cocktail buns / kai mei pauhaven’t made these for a while and they are badly missed in the house…

Dough recipe by Yvonne C

Ingredients (makes 9 x 60g buns)

210g bread flour
56g cake flour
20g milk powder
42g caster sugar
1/2 tsp salt
6g instant dry yeast
30g egg
85g water
84g water roux paste
22g unsalted butter (softened)

filling and mexican topping recipes can be found here


cocktail bun/kai mei pau– mix all dough ingredients (except butter) and knead till you get a soft dough
– incorporate butter and knead till dough is shiny and smooth
– proof dough in a room temperature of 28 degrees C/75% humidity for 40 mins
– punch dough down and divide into 9 equal portions. allow dough to rest for 10 mins
– flatten dough and roll out into a disc. wrap filling inside dough and shape bun
– final proof buns in room temperature of 38 degrees C/85 % humidity for 40 mins
– give buns an egg wash, pipe mexican topping and sprinkle sesame seeds onto buns
– bake buns for 15 mins in preheated oven of top/bottom heat of 180/150 degrees C

Personal notes:

cocktail bun/gai mei pau– my filling were 30g per portion
– i do not have individual temperature control for the oven, so i baked my buns at 180 degrees C for 15mins

cocktail buns/gai mei bao

a few painted buns just for fun…. *practising my traditional chinese* (⌒.−)=★

Pollution index: 40 (excellent)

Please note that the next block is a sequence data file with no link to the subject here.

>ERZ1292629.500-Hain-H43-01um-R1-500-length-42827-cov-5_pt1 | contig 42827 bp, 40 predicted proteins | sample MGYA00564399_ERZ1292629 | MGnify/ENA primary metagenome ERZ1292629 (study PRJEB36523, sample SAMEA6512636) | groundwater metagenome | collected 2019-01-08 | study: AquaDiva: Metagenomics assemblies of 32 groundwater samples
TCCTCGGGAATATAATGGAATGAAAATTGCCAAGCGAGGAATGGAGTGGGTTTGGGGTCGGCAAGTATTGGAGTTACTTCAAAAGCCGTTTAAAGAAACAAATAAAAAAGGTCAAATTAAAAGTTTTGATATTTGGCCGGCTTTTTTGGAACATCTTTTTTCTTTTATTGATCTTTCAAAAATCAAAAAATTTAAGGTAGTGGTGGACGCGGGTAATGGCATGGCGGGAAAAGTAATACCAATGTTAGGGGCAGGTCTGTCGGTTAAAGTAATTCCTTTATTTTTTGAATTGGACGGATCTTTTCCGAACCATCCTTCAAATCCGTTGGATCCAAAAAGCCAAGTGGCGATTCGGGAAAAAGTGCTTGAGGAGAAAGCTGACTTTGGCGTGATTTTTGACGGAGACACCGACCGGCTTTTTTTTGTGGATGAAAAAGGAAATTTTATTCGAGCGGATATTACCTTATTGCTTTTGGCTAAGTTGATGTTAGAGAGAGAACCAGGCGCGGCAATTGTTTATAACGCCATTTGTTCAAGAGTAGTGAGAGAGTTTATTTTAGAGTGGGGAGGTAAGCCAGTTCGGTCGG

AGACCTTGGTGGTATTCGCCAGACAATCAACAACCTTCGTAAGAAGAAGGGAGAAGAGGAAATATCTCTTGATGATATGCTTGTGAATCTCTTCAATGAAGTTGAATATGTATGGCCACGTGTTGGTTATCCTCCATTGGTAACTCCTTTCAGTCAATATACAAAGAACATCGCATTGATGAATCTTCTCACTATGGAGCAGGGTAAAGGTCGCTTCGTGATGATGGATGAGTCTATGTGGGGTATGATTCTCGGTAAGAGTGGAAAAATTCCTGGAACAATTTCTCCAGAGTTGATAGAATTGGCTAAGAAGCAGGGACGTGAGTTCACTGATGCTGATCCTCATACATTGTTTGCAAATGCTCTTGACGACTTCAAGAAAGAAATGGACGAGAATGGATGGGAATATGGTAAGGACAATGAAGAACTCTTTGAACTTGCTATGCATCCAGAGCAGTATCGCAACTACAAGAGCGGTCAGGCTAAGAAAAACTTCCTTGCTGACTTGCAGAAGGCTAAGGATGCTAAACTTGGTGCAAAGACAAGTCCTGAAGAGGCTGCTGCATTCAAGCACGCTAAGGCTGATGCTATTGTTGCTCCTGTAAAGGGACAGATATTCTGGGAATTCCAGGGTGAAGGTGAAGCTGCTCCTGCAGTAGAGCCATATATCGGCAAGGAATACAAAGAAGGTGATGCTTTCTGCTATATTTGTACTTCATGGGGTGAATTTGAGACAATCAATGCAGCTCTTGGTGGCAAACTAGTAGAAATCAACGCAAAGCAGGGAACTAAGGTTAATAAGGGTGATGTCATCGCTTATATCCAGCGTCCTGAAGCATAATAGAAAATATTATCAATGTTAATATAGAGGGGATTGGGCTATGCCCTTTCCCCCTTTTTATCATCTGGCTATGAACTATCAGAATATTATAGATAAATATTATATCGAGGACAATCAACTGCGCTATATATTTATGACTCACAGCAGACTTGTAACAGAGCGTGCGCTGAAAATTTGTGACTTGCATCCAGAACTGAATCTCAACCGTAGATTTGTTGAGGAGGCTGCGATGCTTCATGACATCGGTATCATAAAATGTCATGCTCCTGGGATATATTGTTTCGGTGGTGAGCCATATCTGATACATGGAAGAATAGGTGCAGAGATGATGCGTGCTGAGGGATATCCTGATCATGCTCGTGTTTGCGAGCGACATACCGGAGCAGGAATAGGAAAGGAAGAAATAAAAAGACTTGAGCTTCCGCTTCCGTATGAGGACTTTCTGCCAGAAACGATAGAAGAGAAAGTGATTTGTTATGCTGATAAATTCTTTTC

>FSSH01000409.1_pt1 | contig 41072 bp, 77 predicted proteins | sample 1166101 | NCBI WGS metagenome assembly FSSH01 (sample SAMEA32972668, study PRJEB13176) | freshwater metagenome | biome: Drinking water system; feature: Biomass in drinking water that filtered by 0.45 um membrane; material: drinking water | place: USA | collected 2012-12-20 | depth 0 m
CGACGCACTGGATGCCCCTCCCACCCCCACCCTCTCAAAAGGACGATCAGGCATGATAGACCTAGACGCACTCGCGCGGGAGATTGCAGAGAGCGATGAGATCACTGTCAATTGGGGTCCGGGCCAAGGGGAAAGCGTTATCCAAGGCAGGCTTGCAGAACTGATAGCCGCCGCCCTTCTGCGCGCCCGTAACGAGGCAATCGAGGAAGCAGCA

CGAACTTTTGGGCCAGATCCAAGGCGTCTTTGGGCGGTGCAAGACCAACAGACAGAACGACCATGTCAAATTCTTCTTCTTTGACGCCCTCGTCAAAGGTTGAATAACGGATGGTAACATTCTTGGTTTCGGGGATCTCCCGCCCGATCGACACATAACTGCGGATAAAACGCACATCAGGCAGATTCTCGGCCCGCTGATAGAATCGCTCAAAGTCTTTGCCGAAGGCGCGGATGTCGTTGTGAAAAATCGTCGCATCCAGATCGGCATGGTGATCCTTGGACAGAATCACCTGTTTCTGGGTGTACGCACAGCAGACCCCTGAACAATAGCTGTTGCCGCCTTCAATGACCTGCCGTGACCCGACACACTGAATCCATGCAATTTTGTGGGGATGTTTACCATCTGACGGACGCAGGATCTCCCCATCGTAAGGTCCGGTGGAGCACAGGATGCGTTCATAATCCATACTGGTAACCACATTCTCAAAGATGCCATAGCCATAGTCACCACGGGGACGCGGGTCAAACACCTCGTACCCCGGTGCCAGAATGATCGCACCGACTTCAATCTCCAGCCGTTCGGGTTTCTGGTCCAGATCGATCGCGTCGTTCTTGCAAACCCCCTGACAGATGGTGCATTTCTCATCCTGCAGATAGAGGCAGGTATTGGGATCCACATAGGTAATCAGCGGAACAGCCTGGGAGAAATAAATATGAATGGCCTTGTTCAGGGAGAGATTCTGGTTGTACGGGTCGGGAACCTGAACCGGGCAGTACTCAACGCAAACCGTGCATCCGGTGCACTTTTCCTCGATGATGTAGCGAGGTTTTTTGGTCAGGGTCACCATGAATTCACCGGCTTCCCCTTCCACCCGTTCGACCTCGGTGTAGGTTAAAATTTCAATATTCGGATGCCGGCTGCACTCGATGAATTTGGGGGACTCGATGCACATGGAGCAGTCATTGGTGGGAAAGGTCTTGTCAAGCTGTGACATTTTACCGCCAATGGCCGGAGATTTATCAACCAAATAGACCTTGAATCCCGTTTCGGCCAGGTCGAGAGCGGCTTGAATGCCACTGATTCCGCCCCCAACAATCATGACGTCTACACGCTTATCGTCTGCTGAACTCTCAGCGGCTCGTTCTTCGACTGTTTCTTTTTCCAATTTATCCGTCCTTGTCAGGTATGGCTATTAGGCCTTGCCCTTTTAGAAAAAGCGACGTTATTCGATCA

(10) Comments

  • Mel (October 17, 2013)

    I have not eaten or tasted this kai mei pau before. I wonder why this is veing called kai mei pau. Would love to give this a try one day.

  • Jasline @ Foodie Baker (October 17, 2013)

    Hi Victoria, why is it called kai mei bao?? Don\’t look like chicken butt to me at all… haha! They look delicious nonetheless!

    • Victoria Bakes (October 17, 2013)

      Hi Jasline.. u r funny… ok.. here\’s the reason….

      The cocktail bun or 鸡尾包 is a Hong Kong-style bread with a sweet filling of shredded coconut and is one of several iconic types of baked goods originating from Hong Kong.

      The cocktail bun is said to have been created in the 1950s in Hong Kong, when the proprietors of a bakery resisted the wasteful disposal of unsold but perfectly edible buns. The solution was to incorporate these buns into a new product to be sold fresh. The day-old buns were ground up, with sugar and coconut added in, to create a tasty filling mixture; fresh bread dough was wrapped around this mixture to make the first filled “cocktail bun”.

      Its name is said to have come from comparing the baker’s mixture of hodgepodge of ingredients to a bartender‘s exotic mixture of alcoholic liquors, both formulating a “cocktail”. The Chinese name is a literal translation of “cocktail”, and is called a “chicken-tail bun”.

      • Jasline @ Foodie Baker (October 17, 2013)

        Oops so it\’s a play on the 鸡尾酒! Haha I read the word 鸡尾 too literally! Thanks for the clarification, now I will not make the same mistake again! 🙂

  • Victoria Bakes (October 17, 2013)


  • Aunty Young (October 17, 2013)

    Hi Victoria,
    你好棒! 很喜欢你家的作品。

  • May Law (October 17, 2013)

    面包也给你做的这般可爱, 你真是可爱哦! 哈哈

  • Ann Low (October 17, 2013)

    Always love your pau creations. This look pretty and delicious! 🙂

  • sally (October 18, 2013)


  • Doreen/ mui mui (October 18, 2013)

    Hi Vic,

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